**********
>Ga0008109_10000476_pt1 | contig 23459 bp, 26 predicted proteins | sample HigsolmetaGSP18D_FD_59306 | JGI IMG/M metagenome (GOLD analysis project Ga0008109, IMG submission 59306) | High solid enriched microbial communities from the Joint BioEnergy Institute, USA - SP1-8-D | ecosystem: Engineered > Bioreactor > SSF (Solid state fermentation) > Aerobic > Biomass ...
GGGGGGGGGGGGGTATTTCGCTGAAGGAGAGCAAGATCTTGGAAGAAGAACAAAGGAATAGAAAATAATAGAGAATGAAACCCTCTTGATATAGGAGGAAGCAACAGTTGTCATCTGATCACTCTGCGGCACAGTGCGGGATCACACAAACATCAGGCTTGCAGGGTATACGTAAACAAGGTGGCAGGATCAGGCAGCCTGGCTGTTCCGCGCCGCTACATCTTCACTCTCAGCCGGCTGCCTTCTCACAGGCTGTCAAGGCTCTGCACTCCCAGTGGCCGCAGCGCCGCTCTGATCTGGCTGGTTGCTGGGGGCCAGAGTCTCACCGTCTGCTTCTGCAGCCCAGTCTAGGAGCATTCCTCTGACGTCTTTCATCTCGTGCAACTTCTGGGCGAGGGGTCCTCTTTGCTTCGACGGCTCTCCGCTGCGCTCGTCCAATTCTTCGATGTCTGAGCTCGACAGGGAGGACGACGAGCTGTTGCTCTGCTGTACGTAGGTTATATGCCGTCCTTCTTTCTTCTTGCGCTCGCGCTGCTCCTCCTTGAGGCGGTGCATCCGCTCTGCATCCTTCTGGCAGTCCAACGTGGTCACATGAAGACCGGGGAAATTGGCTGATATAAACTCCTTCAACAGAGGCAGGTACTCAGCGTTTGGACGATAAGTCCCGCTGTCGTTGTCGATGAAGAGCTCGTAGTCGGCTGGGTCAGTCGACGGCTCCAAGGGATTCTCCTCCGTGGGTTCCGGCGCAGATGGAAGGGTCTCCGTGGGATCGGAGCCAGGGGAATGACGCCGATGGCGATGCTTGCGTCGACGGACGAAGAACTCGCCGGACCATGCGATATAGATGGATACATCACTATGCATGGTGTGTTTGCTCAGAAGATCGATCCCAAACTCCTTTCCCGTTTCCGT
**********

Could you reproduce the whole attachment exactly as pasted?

>Ga0008109_10000476_pt1 | contig 23459 bp, 26 predicted proteins | sample HigsolmetaGSP18D_FD_59306 | JGI IMG/M metagenome (GOLD analysis project Ga0008109, IMG submission 59306) | High solid enriched microbial communities from the Joint BioEnergy Institute, USA - SP1-8-D | ecosystem: Engineered > Bioreactor > SSF (Solid state fermentation) > Aerobic > Biomass ...
GGGGGGGGGGGGGTATTTCGCTGAAGGAGAGCAAGATCTTGGAAGAAGAACAAAGGAATAGAAAATAATAGAGAATGAAACCCTCTTGATATAGGAGGAAGCAACAGTTGTCATCTGATCACTCTGCGGCACAGTGCGGGATCACACAAACATCAGGCTTGCAGGGTATACGTAAACAAGGTGGCAGGATCAGGCAGCCTGGCTGTTCCGCGCCGCTACATCTTCACTCTCAGCCGGCTGCCTTCTCACAGGCTGTCAAGGCTCTGCACTCCCAGTGGCCGCAGCGCCGCTCTGATCTGGCTGGTTGCTGGGGGCCAGAGTCTCACCGTCTGCTTCTGCAGCCCAGTCTAGGAGCATTCCTCTGACGTCTTTCATCTCGTGCAACTTCTGGGCGAGGGGTCCTCTTTGCTTCGACGGCTCTCCGCTGCGCTCGTCCAATTCTTCGATGTCTGAGCTCGACAGGGAGGACGACGAGCTGTTGCTCTGCTGTACGTAGGTTATATGCCGTCCTTCTTTCTTCTTGCGCTCGCGCTGCTCCTCCTTGAGGCGGTGCATCCGCTCTGCATCCTTCTGGCAGTCCAACGTGGTCACATGAAGACCGGGGAAATTGGCTGATATAAACTCCTTCAACAGAGGCAGGTACTCAGCGTTTGGACGATAAGTCCCGCTGTCGTTGTCGATGAAGAGCTCGTAGTCGGCTGGGTCAGTCGACGGCTCCAAGGGATTCTCCTCCGTGGGTTCCGGCGCAGATGGAAGGGTCTCCGTGGGATCGGAGCCAGGGGAATGACGCCGATGGCGATGCTTGCGTCGACGGACGAAGAACTCGCCGGACCATGCGATATAGATGGATACATCACTATGCATGGTGTGTTTGCTCAGAAGATCGATCCCAAACTCCTTTCCCGTTTCCGT